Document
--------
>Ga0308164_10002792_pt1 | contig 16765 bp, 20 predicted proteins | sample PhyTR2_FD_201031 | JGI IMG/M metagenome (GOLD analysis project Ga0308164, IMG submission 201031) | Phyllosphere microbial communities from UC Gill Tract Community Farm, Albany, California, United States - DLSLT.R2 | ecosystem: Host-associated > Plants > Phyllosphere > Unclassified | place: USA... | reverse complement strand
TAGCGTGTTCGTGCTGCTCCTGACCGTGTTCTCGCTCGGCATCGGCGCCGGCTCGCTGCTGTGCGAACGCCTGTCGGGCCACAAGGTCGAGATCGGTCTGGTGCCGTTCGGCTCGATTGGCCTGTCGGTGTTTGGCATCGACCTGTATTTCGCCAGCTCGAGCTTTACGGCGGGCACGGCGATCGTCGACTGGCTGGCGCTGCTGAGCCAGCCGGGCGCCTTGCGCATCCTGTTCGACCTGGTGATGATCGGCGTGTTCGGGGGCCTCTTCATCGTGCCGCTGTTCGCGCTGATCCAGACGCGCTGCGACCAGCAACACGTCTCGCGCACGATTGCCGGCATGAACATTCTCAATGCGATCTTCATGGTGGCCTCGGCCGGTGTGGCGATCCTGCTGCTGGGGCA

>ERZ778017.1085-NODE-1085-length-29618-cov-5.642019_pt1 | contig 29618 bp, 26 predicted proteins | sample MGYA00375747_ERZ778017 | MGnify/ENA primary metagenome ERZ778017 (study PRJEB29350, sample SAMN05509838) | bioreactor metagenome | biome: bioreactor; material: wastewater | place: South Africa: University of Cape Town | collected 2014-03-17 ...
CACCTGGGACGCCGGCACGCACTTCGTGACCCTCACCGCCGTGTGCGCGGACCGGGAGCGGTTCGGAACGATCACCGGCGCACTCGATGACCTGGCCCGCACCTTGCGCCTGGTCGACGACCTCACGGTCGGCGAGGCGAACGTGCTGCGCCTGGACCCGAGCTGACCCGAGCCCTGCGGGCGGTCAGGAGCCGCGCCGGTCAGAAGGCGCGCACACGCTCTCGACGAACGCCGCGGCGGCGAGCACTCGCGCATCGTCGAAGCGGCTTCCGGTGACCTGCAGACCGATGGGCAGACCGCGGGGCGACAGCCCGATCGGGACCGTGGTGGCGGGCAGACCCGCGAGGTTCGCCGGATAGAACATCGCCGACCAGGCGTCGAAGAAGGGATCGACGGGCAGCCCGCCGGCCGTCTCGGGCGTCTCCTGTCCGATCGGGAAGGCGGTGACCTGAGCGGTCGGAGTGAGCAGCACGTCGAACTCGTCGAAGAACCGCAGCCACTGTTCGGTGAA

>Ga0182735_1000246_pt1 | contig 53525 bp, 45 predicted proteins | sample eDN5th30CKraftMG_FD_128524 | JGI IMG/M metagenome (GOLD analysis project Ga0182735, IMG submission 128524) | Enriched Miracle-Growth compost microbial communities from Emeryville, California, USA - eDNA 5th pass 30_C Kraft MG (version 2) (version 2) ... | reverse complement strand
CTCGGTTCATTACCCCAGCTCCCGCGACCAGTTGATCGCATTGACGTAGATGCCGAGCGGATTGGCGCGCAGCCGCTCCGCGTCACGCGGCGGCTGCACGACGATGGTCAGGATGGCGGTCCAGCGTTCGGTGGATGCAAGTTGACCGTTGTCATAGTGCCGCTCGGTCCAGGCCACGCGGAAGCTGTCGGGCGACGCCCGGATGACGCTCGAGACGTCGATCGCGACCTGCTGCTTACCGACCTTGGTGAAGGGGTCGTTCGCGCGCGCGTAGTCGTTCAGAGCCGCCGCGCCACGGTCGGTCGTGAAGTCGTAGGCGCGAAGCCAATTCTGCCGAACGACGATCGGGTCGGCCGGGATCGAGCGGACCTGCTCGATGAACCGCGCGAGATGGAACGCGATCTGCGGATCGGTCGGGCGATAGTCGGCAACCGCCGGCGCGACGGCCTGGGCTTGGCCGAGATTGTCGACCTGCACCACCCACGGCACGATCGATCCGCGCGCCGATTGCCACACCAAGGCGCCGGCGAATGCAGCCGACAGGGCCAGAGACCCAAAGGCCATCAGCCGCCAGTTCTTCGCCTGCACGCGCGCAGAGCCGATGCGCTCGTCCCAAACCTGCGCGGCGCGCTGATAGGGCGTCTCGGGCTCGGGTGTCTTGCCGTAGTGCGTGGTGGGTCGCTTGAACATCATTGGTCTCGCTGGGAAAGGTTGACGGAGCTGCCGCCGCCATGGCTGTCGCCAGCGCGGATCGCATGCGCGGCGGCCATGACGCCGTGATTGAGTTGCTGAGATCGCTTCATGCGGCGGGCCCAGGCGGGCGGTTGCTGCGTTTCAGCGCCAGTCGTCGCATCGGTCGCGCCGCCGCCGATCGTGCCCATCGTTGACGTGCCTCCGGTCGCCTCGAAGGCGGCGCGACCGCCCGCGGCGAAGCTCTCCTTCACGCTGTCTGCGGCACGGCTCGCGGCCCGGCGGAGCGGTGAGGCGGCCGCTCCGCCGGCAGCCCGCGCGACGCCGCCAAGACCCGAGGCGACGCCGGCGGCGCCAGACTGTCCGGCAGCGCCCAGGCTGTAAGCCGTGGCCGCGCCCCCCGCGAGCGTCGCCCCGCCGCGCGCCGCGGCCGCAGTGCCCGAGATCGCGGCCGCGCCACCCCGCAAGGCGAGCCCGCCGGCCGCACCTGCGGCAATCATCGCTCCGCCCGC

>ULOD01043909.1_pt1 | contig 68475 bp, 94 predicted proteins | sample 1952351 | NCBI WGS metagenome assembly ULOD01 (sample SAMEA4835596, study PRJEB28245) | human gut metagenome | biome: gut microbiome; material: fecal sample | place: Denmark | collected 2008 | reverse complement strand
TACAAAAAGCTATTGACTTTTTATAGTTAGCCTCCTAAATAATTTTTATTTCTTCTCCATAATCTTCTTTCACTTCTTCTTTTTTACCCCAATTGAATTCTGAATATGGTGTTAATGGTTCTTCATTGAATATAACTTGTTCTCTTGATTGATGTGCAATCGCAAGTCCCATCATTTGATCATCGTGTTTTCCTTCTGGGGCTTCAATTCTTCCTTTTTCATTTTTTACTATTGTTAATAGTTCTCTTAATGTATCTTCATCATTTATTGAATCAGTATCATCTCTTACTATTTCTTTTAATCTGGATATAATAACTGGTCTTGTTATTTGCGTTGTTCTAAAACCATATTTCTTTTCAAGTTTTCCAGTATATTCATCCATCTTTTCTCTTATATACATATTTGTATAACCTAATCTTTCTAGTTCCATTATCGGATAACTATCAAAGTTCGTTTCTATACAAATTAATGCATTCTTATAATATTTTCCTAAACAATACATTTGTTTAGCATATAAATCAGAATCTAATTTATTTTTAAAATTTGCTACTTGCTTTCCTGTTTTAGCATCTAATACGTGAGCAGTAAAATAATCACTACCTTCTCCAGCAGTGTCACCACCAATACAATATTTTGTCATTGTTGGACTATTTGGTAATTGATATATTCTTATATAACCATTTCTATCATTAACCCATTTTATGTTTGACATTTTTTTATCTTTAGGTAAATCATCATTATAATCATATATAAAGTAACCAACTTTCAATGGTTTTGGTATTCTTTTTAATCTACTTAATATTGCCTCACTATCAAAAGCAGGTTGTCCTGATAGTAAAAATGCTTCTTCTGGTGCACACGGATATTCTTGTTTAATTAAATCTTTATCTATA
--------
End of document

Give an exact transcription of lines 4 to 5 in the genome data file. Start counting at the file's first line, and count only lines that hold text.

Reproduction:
CACCTGGGACGCCGGCACGCACTTCGTGACCCTCACCGCCGTGTGCGCGGACCGGGAGCGGTTCGGAACGATCACCGGCGCACTCGATGACCTGGCCCGCACCTTGCGCCTGGTCGACGACCTCACGGTCGGCGAGGCGAACGTGCTGCGCCTGGACCCGAGCTGACCCGAGCCCTGCGGGCGGTCAGGAGCCGCGCCGGTCAGAAGGCGCGCACACGCTCTCGACGAACGCCGCGGCGGCGAGCACTCGCGCATCGTCGAAGCGGCTTCCGGTGACCTGCAGACCGATGGGCAGACCGCGGGGCGACAGCCCGATCGGGACCGTGGTGGCGGGCAGACCCGCGAGGTTCGCCGGATAGAACATCGCCGACCAGGCGTCGAAGAAGGGATCGACGGGCAGCCCGCCGGCCGTCTCGGGCGTCTCCTGTCCGATCGGGAAGGCGGTGACCTGAGCGGTCGGAGTGAGCAGCACGTCGAACTCGTCGAAGAACCGCAGCCACTGTTCGGTGAA

>Ga0182735_1000246_pt1 | contig 53525 bp, 45 predicted proteins | sample eDN5th30CKraftMG_FD_128524 | JGI IMG/M metagenome (GOLD analysis project Ga0182735, IMG submission 128524) | Enriched Miracle-Growth compost microbial communities from Emeryville, California, USA - eDNA 5th pass 30_C Kraft MG (version 2) (version 2) ... | reverse complement strand